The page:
[Haskell-cafe] Consecutive FFI calls

David Turner dct25-561bs at mythic-beasts.com
Tue Jun 2 13:26:06 UTC 2015

Hi Takenobu,

My question is more about consecutive FFI calls on the same Haskell
thread, of which there are I suppose 8 cases in your model: the thread
is {unbound,bound}, the first call is {safe,unsafe} and the second is
{safe,unsafe}. If the thread is bound, there's no problem as the two
calls happen on the same OS thread. No memory barriers are needed. If
the thread is unbound, the two calls may occur on distinct OS threads.
Although the first call must have returned before the second is made,
it doesn't immediately follow that there has been a memory barrier in
between. I'm not sure it matters whether either call is safe or
unsafe. As a Haskell thread can migrate to a different OS thread at
any point, I don't think it's possible to put appropriate memory
barriers in the source.

I've been looking at the GHC source and commentary and believe the
answer is 'yes', but can anyone from ghc-dev comment on the following?

If a Haskell thread moves to a different OS thread then
yieldCapability() will at some point be called. This function normally
calls ACQUIRE_LOCK, which is either pthread_mutex_lock() or
EnterCriticalSection() in the threaded runtime (on Linux and Win32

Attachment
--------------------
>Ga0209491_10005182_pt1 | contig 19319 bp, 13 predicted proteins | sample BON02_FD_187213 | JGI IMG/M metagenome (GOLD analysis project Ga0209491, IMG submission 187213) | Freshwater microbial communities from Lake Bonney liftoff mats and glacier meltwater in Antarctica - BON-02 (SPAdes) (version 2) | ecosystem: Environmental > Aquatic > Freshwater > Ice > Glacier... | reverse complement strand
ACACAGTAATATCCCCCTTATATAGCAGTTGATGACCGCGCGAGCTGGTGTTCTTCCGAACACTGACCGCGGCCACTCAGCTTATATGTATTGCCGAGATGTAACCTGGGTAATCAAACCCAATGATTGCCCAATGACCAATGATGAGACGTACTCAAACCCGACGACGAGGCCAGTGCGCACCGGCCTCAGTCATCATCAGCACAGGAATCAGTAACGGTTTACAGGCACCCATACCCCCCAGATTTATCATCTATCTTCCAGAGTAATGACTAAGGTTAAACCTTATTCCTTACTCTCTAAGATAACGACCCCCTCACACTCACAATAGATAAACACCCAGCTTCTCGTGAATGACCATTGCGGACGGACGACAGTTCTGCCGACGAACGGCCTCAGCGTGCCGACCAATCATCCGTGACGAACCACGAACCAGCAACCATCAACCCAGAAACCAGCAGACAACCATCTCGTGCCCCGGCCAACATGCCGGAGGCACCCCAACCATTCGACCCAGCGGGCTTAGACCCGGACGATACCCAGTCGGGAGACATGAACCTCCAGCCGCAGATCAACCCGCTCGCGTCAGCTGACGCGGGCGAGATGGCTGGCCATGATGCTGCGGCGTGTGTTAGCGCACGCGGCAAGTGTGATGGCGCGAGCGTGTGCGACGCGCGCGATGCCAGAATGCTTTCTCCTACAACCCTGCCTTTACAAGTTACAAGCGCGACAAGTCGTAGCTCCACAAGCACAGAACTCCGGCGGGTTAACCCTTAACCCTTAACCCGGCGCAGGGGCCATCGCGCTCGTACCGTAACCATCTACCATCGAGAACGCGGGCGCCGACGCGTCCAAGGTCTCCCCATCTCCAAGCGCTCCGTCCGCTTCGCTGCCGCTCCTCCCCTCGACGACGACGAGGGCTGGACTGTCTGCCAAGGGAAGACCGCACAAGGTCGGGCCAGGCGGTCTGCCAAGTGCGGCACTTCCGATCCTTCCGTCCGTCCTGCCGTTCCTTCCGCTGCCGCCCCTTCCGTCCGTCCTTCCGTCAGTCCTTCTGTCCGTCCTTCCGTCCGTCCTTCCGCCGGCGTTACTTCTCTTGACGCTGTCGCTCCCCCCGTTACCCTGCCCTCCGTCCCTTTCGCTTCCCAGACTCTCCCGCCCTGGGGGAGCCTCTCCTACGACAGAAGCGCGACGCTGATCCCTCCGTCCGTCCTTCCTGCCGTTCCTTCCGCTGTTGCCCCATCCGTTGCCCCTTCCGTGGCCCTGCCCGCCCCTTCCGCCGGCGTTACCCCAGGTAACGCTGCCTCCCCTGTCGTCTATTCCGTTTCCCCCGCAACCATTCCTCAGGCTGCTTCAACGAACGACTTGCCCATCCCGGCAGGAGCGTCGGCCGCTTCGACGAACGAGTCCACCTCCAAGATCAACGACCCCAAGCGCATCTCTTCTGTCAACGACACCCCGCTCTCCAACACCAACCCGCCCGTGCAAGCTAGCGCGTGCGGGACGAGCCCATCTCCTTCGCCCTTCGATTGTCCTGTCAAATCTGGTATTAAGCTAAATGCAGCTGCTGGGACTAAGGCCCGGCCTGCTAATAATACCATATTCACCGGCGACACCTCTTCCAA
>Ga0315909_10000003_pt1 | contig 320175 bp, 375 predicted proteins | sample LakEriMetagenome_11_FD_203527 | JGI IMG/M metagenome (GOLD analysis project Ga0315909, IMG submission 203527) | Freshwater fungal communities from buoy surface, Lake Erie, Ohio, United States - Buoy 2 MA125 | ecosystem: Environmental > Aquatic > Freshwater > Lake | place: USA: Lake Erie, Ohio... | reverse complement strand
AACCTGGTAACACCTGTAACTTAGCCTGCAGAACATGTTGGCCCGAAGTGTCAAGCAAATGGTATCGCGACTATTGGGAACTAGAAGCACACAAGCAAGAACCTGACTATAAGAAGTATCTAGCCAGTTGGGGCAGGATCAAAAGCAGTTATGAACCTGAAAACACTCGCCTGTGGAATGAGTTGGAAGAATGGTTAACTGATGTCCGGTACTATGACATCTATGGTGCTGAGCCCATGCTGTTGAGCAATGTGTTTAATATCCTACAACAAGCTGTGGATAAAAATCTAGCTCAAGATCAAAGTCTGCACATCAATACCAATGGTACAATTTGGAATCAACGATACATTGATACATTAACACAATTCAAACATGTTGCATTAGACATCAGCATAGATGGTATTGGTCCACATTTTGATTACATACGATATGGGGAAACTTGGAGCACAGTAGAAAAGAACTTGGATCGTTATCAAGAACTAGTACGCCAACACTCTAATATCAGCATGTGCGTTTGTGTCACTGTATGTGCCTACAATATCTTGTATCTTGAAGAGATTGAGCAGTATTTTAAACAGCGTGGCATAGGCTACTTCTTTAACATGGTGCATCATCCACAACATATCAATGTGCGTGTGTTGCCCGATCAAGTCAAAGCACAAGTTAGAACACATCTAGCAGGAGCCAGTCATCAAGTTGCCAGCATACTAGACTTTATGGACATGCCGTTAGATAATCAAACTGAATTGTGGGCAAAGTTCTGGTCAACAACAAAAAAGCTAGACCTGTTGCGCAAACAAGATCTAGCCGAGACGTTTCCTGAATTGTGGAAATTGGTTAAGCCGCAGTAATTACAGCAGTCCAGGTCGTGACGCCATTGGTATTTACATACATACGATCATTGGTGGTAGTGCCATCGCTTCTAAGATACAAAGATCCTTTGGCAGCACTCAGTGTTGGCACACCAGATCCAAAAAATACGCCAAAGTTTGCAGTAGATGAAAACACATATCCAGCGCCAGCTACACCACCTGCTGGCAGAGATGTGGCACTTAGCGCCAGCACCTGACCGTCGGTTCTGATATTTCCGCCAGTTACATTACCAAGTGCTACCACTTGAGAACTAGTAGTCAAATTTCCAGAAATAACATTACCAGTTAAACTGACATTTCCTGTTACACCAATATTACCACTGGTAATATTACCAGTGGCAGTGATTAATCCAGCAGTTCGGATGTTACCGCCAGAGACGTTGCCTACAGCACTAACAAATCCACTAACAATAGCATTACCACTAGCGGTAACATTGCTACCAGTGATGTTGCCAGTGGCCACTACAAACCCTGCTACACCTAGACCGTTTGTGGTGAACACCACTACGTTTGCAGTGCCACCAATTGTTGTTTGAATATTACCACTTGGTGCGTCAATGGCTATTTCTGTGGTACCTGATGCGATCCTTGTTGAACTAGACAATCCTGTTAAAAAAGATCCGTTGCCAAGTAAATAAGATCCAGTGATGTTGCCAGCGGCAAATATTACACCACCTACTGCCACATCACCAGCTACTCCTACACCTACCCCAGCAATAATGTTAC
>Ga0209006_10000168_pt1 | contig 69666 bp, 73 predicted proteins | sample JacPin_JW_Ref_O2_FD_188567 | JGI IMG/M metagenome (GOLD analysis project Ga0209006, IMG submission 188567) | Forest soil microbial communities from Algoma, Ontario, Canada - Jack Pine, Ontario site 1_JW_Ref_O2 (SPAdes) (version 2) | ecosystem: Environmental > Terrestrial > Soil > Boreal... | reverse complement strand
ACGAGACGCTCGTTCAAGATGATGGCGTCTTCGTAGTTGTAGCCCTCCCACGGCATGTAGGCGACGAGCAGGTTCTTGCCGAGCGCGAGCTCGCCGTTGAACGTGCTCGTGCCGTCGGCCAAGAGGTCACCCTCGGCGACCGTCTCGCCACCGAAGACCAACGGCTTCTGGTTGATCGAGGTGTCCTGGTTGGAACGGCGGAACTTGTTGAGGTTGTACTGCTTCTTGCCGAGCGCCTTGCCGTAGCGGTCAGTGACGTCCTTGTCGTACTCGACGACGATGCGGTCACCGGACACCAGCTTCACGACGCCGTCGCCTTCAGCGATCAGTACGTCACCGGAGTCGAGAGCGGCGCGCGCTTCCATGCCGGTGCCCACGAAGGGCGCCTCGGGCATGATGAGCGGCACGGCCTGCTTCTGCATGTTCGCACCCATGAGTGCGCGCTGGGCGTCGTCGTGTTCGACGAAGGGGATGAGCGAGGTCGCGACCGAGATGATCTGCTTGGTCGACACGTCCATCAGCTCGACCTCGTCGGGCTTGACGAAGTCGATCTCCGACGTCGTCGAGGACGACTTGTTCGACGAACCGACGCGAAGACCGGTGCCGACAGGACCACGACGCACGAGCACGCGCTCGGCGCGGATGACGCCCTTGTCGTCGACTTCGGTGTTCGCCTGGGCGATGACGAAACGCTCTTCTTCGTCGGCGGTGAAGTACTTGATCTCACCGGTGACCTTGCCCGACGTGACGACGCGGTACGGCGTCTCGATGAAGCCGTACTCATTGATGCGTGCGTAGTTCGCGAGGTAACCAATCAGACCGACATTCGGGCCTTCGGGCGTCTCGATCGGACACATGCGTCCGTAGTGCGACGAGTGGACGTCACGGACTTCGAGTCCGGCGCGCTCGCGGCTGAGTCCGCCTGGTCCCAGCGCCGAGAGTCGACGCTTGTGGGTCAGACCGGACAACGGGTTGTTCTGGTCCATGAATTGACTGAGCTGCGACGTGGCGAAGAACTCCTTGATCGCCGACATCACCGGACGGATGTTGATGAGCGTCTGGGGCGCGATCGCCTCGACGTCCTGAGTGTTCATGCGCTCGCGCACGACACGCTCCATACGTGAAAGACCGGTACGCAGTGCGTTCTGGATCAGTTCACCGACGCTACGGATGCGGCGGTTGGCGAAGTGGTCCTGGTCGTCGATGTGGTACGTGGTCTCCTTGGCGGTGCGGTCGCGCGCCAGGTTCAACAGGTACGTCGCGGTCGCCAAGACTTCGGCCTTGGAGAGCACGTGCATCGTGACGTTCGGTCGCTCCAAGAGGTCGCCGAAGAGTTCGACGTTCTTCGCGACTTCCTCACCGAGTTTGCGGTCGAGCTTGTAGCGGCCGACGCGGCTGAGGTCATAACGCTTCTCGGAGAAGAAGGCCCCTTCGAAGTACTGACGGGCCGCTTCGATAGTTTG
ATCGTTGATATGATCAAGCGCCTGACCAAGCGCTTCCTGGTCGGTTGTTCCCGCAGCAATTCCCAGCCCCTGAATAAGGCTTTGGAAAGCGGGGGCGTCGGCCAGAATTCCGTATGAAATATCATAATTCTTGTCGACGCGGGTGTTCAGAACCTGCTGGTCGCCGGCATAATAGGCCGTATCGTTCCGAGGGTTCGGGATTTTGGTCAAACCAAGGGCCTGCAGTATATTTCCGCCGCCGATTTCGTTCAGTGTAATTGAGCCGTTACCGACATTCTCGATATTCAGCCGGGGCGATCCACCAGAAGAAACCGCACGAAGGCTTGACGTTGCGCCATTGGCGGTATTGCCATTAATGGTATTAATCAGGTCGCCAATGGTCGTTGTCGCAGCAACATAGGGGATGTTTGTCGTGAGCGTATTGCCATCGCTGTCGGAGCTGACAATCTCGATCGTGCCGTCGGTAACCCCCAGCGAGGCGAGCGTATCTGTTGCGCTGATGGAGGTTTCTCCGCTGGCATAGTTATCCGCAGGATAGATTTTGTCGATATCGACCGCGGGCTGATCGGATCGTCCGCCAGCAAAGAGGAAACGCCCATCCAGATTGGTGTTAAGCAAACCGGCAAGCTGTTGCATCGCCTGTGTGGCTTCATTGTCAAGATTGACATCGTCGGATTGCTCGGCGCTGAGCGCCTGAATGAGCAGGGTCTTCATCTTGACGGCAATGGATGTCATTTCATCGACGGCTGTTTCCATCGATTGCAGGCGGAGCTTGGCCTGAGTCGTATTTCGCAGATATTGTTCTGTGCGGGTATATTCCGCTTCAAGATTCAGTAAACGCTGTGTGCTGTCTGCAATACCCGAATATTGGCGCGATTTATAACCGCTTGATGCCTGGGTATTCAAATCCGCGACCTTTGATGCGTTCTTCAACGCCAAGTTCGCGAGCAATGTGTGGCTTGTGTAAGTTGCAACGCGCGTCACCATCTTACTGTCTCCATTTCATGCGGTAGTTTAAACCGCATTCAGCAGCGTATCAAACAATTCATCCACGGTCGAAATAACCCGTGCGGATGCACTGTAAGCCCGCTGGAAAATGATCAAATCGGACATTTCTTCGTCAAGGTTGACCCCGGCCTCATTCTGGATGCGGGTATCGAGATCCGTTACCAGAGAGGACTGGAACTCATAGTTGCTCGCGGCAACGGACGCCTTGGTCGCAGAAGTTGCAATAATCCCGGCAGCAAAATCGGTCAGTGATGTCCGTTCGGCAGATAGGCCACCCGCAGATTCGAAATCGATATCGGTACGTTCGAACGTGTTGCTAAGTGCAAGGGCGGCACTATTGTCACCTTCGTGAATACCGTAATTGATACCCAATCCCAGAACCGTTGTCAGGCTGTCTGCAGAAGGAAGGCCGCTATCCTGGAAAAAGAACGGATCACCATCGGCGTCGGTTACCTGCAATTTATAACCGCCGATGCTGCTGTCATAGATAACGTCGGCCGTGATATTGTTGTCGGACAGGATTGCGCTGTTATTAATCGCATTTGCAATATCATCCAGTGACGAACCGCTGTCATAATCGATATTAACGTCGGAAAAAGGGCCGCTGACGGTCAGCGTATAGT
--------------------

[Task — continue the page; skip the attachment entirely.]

respectively). It looks like both of these count as full memory
barriers. I think in the (rare) case where yieldCapability() only does
a GC and then exits, the fact that it's always called in a loop means
that eventually *some* Task or other emits a memory barrier.

Thanks in advance,


On 30 May 2015 at 04:10, Takenobu Tani <takenobu.hs at gmail.com> wrote:
> Hi David,
> I'm not 100% sure, especially semantics,  and I'm studying too.
> I don't have an answer, but I describe the related matters in order to
> organize my head.
> At first:
>   "memory barrier" ... is order control mechanism between memory accesses.
>   "bound thread"   ... is association mechanism between ffi calls and a
> specified thread.
> And:
>   "memory barrier"  ... is depend on cpu hardware architecture(x86, ARM,
> ...).
>   "OS level thread" ... is depend on OS(Linux, Windows, ...).
> Last:
> There are four cases about ffi call [1]:
>   (1) safe ffi call   on unbound thread(forkIO)
>   (2) unsafe ffi call on unbound thread(forkIO)
>   (3) safe ffi call   on bound thread(main, forkOS)
>   (4) unsafe ffi call on bound thread(main, forkOS)
> I think, maybe (2) and (4) have not guarantee with memory ordering.
> Because they might be inlined and optimized.
> If (1) and (3) always use pthread api (or memory barrier api) for thread/HEC
> context switch,
> they are guarantee.
> But I think that it would not guarantee the full case.
> I feel that order issues are very difficult.
> I think order issues can be safely solved by explicit notation,
> like explicit memory barrier notation, STM,...
> If I have misunderstood, please teach me :-)
> [1]:
> http://takenobu-hs.github.io/downloads/haskell_ghc_illustrated.pdf#page=98
> Cheers,
> Takenobu
> 2015-05-29 1:24 GMT+09:00 David Turner <dct25-561bs at mythic-beasts.com>:
>> Hi,
>> If I make a sequence of FFI calls (on a single Haskell thread) but
>> which end up being called from different OS threads, is there any kind
>> of ordering guarantee given? More specifically, is there a full memory
>> barrier at the point where a Haskell thread migrates to a new OS
>> thread?
>> Many thanks,
>> David
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